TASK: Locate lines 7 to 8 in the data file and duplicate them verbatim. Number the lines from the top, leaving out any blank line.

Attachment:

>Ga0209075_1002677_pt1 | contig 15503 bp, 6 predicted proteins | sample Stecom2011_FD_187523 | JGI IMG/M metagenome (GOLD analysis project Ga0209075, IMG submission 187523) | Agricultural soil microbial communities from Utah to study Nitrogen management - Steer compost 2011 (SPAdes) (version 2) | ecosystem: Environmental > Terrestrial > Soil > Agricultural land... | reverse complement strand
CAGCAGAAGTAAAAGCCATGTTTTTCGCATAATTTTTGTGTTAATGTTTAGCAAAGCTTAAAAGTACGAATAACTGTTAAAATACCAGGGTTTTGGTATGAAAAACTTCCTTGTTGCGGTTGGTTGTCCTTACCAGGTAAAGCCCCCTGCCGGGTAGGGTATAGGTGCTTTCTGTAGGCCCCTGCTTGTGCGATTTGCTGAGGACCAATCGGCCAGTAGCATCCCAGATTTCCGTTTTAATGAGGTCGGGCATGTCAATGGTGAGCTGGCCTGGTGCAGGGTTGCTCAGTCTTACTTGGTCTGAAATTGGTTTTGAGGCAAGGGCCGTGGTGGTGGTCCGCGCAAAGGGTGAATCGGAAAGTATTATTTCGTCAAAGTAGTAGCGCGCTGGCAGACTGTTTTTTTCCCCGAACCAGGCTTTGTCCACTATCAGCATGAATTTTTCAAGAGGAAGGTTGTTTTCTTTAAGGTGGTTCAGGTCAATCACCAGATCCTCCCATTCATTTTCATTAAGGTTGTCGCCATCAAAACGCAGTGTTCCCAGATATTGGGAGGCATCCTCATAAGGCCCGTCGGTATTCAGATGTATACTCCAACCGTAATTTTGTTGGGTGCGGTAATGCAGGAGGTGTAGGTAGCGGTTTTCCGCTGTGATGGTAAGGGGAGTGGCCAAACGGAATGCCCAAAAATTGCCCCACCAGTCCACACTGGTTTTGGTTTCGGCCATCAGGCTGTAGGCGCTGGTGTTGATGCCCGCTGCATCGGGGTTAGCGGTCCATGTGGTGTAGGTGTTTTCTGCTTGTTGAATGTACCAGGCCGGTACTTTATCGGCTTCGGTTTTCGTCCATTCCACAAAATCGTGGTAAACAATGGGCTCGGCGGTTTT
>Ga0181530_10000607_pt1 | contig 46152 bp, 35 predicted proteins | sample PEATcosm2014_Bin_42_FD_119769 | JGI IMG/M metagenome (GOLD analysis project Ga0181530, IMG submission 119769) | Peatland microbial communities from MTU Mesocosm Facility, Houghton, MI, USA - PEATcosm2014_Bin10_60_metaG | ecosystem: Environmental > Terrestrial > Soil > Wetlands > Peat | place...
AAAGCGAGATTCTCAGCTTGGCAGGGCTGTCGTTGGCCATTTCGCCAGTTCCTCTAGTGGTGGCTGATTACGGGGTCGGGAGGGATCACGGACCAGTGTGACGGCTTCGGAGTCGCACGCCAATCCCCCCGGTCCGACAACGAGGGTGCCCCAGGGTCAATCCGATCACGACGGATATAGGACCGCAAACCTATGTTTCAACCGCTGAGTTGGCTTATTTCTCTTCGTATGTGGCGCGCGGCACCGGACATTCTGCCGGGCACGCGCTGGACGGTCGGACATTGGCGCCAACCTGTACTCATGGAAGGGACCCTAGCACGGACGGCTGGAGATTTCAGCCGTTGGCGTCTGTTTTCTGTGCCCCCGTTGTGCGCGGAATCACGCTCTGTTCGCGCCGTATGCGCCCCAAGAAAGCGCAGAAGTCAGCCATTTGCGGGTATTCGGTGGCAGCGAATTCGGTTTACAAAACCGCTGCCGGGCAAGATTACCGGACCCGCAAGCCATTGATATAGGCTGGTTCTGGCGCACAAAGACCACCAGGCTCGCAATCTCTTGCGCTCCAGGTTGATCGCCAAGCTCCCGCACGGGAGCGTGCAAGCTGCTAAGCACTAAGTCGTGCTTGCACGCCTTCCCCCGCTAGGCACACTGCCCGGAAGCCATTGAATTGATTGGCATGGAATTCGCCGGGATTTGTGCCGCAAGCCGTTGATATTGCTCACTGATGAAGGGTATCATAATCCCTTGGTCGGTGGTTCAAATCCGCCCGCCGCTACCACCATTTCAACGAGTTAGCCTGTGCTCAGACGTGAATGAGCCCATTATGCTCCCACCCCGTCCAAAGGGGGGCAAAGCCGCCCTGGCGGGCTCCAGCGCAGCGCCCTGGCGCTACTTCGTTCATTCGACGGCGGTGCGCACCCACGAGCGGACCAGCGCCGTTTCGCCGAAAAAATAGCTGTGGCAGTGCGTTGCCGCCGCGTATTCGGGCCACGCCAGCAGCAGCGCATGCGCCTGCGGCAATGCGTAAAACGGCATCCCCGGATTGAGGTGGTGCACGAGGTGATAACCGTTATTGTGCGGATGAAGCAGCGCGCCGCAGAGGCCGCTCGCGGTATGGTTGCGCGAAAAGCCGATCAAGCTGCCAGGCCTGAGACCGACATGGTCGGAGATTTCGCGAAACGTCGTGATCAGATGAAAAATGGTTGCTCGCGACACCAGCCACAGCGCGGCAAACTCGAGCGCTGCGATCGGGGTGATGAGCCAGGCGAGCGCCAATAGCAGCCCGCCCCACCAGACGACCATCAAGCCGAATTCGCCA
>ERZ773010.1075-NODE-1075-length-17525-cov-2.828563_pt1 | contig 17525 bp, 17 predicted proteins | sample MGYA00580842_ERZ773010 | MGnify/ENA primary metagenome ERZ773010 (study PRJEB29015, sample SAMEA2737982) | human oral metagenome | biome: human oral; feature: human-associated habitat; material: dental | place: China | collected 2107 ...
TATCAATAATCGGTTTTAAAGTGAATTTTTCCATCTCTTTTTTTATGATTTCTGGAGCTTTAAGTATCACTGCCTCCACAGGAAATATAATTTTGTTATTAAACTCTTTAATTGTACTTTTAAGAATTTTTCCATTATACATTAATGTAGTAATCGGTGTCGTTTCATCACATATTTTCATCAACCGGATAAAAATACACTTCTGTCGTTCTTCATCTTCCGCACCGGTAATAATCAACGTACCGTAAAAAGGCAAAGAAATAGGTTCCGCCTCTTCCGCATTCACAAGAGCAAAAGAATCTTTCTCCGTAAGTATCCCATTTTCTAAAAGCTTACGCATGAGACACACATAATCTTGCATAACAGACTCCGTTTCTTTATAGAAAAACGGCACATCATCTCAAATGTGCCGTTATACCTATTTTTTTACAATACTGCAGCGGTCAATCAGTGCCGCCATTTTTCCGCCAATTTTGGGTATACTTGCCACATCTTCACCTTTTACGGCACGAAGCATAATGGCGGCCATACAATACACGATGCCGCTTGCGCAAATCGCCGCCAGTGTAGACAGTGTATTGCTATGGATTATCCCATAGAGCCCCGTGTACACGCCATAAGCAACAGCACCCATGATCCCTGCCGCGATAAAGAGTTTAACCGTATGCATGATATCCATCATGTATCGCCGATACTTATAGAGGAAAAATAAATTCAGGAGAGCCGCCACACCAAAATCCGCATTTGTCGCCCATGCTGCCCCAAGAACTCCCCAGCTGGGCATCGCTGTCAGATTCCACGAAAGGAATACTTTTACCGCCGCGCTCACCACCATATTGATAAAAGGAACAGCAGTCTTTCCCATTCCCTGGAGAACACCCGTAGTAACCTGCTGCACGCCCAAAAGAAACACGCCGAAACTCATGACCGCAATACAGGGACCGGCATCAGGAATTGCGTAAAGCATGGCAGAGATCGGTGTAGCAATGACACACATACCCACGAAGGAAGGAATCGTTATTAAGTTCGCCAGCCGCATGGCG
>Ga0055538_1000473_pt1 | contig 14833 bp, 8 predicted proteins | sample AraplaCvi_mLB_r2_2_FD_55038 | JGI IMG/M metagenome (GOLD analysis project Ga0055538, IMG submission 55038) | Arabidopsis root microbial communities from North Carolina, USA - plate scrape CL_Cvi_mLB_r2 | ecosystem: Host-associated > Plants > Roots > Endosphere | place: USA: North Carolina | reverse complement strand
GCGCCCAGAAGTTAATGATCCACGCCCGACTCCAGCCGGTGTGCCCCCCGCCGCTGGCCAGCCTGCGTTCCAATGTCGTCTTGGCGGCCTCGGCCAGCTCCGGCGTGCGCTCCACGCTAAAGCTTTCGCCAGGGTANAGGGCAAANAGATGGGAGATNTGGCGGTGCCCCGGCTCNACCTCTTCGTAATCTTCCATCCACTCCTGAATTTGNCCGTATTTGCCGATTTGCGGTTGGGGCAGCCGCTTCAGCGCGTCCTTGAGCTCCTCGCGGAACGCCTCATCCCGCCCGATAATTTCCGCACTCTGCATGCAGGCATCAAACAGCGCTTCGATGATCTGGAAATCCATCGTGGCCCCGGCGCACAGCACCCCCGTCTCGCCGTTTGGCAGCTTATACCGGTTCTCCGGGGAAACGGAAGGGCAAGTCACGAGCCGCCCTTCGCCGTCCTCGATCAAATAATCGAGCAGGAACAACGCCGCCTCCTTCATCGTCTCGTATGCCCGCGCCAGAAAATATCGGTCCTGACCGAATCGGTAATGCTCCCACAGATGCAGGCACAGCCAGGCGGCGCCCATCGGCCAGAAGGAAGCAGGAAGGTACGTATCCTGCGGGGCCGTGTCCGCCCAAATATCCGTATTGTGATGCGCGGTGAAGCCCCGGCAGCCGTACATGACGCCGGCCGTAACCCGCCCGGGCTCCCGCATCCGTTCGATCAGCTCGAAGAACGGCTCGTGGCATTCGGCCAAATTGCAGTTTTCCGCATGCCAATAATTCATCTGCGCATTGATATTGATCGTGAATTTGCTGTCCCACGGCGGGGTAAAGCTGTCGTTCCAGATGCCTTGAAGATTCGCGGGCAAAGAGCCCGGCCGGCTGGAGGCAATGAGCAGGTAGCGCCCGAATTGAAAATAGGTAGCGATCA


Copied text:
>Ga0055538_1000473_pt1 | contig 14833 bp, 8 predicted proteins | sample AraplaCvi_mLB_r2_2_FD_55038 | JGI IMG/M metagenome (GOLD analysis project Ga0055538, IMG submission 55038) | Arabidopsis root microbial communities from North Carolina, USA - plate scrape CL_Cvi_mLB_r2 | ecosystem: Host-associated > Plants > Roots > Endosphere | place: USA: North Carolina | reverse complement strand
GCGCCCAGAAGTTAATGATCCACGCCCGACTCCAGCCGGTGTGCCCCCCGCCGCTGGCCAGCCTGCGTTCCAATGTCGTCTTGGCGGCCTCGGCCAGCTCCGGCGTGCGCTCCACGCTAAAGCTTTCGCCAGGGTANAGGGCAAANAGATGGGAGATNTGGCGGTGCCCCGGCTCNACCTCTTCGTAATCTTCCATCCACTCCTGAATTTGNCCGTATTTGCCGATTTGCGGTTGGGGCAGCCGCTTCAGCGCGTCCTTGAGCTCCTCGCGGAACGCCTCATCCCGCCCGATAATTTCCGCACTCTGCATGCAGGCATCAAACAGCGCTTCGATGATCTGGAAATCCATCGTGGCCCCGGCGCACAGCACCCCCGTCTCGCCGTTTGGCAGCTTATACCGGTTCTCCGGGGAAACGGAAGGGCAAGTCACGAGCCGCCCTTCGCCGTCCTCGATCAAATAATCGAGCAGGAACAACGCCGCCTCCTTCATCGTCTCGTATGCCCGCGCCAGAAAATATCGGTCCTGACCGAATCGGTAATGCTCCCACAGATGCAGGCACAGCCAGGCGGCGCCCATCGGCCAGAAGGAAGCAGGAAGGTACGTATCCTGCGGGGCCGTGTCCGCCCAAATATCCGTATTGTGATGCGCGGTGAAGCCCCGGCAGCCGTACATGACGCCGGCCGTAACCCGCCCGGGCTCCCGCATCCGTTCGATCAGCTCGAAGAACGGCTCGTGGCATTCGGCCAAATTGCAGTTTTCCGCATGCCAATAATTCATCTGCGCATTGATATTGATCGTGAATTTGCTGTCCCACGGCGGGGTAAAGCTGTCGTTCCAGATGCCTTGAAGATTCGCGGGCAAAGAGCCCGGCCGGCTGGAGGCAATGAGCAGGTAGCGCCCGAATTGAAAATAGGTAGCGATCA